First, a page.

Thomas Moran (1827-1926)
Thomas Moran (1827-1926)

Morning in the Sierras, Nevada

Thomas Moran (1827-1926)
Morning in the Sierras, Nevada
signed with conjoined initials and dated 'TMoran 1910' (lower right)--signed and dated again and inscribed with title (on the reverse)
oil on canvas
20 x 30 in. (50.8 x 76.2 cm.)
The artist.
[With]Moulton & Ricketts, Chicago, Illinois, 1910.
Ruth Moran.
[With]John Levy, New York, 1941.
[With]Schweitzer Gallery, New York.
[With]Joseph Sartor, Dallas, Texas.
T.D. Murphy, Seven Wonderlands of the American West, Boston, Massachusetts, 1925, p. 114, illustrated (as Morning in the High Sierras).

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Lot Essay

Thomas Moran traveled on the Union Pacific to Green River City on his first trip to the American West in 1871. He was on his way to join Dr. Ferdinand V. Hayden, Director of the United States Geological Survey, on his surveying expedition of Yellowstone, Wyoming Territory in order to illustrate an article about the trip for Scribner's Monthly magazine. Upon disembarking the train in Green River City Moran was greeted by an unexpectedly grand panorama, "a landscape unlike any other. The striated sandstone cliffs with their yellow, orange, red, and lavender bands were ideally suited to a painter who found his inspiration in the color of J.M.W. Turner." (N.K. Anderson, "The Kiss of Enterprise: The Western Landscape as Symbol and Resource," in The West as American: Reinterpreting Images of the Frontier, 1820-1920, Washington, D.C., 1991, p. 246)

Moran was instantly captivated by the rugged splendor and mesmerizing light of the largely unexplored territory, a sensation that grew with each subsequent trip. His initial awe at the vast landscape and dramatic topography never dissipated, rather it became the subject of his greatest paintings. His romantic, idealistic approach to the landscape as seen in Morning in the Sierras, Nevada, distinguished him from other painters as did his masterful use of light, color and composition. He expressed his sentiments about landscape painting when discussing The Grand Cañon of the Yellowstone (1872, Smithsonian American Art Museum, Washington, D.C.)--one of his earliest large-scale depictions of the West, which was purchased by the United States government the year that it was painted: "By all Artists, it has heretofore been deemed next to impossible to make good pictures of Strange and Wonderful Scenes in nature; and that the most that could be done with such material was to give topographical or geological characteristics. But I have always held that the Grandest, Most Beautiful, or Wonderful in Nature, would, in capable hands, make the grandest, most beautiful, or wonderful pictures, and that the business of a great painter should be the representation of great scenes in Nature." (as quoted in J.L. Kinsey, Thomas Moran and the Surveying of the American West, Washington, D.C., 1992, p. 65) Thomas Moran proved himself as a painter through superb works such as Morning in the Sierras, Nevada. While the use of light and color in the present work demonstrate the influence of British Romantic painter Joseph Mallord William Turner, Moran is original in his approach to the uniquely American landscape.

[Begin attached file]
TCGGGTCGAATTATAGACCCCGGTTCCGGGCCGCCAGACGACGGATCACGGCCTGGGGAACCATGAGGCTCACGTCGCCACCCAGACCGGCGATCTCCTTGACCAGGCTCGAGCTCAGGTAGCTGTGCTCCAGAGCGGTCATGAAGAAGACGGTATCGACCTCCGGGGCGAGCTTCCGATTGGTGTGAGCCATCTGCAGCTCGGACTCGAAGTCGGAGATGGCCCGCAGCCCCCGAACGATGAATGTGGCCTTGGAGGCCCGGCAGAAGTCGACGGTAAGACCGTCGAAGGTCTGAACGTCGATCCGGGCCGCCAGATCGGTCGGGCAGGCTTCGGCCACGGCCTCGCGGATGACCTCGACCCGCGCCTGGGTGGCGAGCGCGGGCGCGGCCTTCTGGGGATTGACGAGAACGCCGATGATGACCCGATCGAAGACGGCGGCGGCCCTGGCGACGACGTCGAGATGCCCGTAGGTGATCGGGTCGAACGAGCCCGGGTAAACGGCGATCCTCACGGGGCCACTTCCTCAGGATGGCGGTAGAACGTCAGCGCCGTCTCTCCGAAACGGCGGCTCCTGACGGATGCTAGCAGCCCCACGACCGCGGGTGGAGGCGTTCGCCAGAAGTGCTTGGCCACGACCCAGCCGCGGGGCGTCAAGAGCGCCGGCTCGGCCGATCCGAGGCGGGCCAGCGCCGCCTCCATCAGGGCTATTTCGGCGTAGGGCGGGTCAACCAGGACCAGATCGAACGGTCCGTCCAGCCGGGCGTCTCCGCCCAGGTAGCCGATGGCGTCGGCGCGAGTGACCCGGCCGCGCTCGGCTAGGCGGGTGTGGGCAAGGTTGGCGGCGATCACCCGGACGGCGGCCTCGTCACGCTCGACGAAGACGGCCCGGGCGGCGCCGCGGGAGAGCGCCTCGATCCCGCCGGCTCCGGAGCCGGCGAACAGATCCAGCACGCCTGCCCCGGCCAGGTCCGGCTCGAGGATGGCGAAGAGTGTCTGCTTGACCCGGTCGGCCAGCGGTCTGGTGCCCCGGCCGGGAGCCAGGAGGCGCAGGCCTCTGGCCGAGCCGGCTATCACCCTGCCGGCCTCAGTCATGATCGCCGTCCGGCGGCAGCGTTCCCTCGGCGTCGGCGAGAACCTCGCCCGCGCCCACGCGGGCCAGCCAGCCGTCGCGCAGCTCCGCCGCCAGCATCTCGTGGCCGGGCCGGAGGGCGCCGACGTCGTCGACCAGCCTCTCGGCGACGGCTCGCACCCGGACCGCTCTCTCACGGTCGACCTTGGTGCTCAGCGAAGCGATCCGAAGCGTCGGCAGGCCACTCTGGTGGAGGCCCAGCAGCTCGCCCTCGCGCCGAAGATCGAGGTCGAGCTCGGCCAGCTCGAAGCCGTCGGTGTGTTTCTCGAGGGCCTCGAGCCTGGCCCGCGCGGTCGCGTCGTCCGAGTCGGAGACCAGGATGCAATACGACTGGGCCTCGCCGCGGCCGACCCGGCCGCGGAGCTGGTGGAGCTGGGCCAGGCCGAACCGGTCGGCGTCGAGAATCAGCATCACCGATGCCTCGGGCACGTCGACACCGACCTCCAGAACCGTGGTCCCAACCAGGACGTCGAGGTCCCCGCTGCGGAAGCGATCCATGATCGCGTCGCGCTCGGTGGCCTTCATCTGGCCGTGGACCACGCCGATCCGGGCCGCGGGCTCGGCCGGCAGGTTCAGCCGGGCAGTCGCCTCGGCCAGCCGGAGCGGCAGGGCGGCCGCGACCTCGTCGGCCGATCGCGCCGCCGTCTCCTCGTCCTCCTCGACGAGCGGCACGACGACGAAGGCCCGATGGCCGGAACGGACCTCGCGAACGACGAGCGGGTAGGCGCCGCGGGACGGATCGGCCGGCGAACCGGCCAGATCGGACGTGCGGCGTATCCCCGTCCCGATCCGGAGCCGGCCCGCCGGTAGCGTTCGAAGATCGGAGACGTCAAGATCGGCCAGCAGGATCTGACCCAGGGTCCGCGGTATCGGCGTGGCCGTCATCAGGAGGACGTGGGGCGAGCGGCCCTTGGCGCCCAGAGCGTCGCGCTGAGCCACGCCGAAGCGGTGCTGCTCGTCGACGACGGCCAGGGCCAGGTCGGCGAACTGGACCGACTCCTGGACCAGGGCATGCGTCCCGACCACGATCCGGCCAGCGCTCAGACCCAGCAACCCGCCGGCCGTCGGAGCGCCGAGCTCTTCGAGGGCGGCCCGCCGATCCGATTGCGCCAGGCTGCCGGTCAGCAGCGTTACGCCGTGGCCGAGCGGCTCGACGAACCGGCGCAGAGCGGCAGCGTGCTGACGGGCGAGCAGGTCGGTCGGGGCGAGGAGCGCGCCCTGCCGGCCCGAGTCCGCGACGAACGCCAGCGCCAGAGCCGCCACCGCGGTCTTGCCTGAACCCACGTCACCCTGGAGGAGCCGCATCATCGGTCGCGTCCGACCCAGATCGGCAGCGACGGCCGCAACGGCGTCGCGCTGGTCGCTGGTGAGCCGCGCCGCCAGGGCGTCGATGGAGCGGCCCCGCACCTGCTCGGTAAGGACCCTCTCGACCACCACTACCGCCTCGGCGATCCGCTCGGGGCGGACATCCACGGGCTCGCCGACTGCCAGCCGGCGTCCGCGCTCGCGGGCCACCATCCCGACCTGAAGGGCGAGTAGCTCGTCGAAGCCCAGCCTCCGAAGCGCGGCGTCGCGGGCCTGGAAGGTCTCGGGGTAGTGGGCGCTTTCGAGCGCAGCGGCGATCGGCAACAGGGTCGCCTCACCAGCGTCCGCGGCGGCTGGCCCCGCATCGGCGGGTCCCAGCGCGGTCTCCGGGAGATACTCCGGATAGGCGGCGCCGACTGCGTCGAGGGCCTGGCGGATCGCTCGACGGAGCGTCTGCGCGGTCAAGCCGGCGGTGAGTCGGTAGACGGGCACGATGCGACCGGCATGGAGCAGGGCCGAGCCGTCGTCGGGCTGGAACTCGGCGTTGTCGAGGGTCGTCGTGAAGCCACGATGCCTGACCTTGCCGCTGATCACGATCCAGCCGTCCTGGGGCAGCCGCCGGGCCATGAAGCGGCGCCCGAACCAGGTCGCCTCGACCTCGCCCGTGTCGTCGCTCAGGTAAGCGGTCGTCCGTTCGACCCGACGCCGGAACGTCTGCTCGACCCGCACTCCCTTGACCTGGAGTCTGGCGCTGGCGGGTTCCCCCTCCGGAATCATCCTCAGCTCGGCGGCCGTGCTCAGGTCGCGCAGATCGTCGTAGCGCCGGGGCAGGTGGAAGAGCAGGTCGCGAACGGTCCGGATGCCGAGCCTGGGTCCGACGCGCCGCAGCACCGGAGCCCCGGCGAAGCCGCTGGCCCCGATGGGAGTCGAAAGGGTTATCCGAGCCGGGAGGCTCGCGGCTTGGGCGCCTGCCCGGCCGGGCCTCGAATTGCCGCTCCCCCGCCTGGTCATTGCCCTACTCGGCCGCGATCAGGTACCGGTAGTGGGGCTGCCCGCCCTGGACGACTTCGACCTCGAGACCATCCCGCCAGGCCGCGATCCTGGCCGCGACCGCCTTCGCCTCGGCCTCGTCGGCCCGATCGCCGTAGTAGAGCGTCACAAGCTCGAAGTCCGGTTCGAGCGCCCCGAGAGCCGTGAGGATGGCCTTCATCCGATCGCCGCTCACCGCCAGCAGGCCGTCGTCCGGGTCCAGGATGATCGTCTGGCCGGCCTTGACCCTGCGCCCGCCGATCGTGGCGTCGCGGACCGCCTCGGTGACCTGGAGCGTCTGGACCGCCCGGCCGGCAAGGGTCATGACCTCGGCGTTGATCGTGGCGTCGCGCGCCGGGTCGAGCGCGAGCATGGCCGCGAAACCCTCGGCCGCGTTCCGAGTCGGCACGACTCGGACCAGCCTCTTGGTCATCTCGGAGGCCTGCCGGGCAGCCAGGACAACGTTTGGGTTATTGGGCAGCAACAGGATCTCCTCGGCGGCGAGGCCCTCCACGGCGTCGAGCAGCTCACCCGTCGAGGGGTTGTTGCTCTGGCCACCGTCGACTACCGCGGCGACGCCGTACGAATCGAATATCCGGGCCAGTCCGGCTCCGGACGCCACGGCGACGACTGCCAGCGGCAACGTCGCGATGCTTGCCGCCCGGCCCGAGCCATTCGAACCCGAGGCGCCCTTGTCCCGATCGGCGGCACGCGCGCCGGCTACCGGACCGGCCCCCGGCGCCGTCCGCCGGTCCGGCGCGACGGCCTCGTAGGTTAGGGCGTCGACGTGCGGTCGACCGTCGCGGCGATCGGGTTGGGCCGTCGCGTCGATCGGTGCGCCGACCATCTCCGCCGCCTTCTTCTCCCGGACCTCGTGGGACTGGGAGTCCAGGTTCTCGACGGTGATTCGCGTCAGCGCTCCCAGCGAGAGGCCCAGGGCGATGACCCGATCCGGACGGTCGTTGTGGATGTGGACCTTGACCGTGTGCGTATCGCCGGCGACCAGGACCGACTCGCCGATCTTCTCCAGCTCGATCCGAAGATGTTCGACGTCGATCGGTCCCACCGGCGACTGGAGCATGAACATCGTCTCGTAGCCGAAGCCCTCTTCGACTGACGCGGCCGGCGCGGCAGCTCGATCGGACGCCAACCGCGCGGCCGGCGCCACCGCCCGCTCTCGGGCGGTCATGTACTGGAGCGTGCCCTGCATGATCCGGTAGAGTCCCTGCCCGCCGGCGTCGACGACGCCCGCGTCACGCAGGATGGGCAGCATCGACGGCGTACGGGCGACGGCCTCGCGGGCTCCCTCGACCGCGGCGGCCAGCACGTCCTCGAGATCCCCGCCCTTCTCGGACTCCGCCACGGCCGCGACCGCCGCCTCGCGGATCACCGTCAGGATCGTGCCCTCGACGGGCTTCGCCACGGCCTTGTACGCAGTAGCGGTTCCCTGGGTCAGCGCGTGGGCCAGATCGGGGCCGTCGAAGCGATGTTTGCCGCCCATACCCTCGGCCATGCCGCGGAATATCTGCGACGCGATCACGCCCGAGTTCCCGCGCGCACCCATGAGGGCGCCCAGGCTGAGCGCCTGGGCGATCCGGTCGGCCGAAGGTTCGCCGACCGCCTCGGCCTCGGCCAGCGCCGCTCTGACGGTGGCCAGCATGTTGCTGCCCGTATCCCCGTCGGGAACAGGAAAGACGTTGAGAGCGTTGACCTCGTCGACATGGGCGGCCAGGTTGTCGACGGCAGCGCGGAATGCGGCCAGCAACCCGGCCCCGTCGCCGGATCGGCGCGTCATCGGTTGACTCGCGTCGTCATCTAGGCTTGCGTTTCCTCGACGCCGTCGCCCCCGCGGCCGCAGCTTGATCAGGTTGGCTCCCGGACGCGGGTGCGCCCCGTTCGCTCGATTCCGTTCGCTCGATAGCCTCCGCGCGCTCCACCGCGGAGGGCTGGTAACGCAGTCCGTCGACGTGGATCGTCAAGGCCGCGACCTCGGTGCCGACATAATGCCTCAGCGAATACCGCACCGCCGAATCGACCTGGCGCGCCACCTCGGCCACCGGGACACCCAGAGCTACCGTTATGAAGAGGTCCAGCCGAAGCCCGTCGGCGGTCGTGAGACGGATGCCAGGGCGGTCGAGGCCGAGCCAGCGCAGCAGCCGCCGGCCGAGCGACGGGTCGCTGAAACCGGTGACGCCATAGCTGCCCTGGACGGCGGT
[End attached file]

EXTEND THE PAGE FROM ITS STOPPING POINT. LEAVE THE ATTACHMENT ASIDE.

Painted in 1910, Morning in the Sierras, Nevada, manifests Moran's approach to landscape painting as well as his artistic virtuoso. This dramatic painting approaches the mountainous landscape from a high vantage point and captures the steep slopes and rocky outcroppings cloaked in early morning mist. In this romantic composition, Moran adeptly blends tones of blues, purples, whites and grays throughout the composition to imbue the painting with cohesion and unity. He indicates the vastness of the peaks through a high horizon line that renders the viewer with the sense that they continue to rise infinitely and rhythmically. He skillfully manipulates light and shadow to heighten the majesty of the scene, bathing the highest, snowcapped peaks in warm, light tinged with fog to enhance their pristine grandeur while covering areas of the slope and distant peaks in deep blue shadow, creating a striking contrast. The immediate foreground, which consists of richly colored evergreens and rocks, is highly detailed and cast in deep shadow to act as a frame for the dazzling scene beyond.

Morning in the Sierras, Nevada is a consummate example of the refinement, elegance and grandeur of Moran's greatest paintings of the American West. The artist seamlessly integrates his compositional and aesthetic sensibilities to imbue the primordial scene with sense of majesty and timeless beauty that both encapsulates and evokes the West's untamed past.

This painting will be included in Stephen L. Good's and Phyllis Braff's forthcoming catalogue raisonné of the artist's work.

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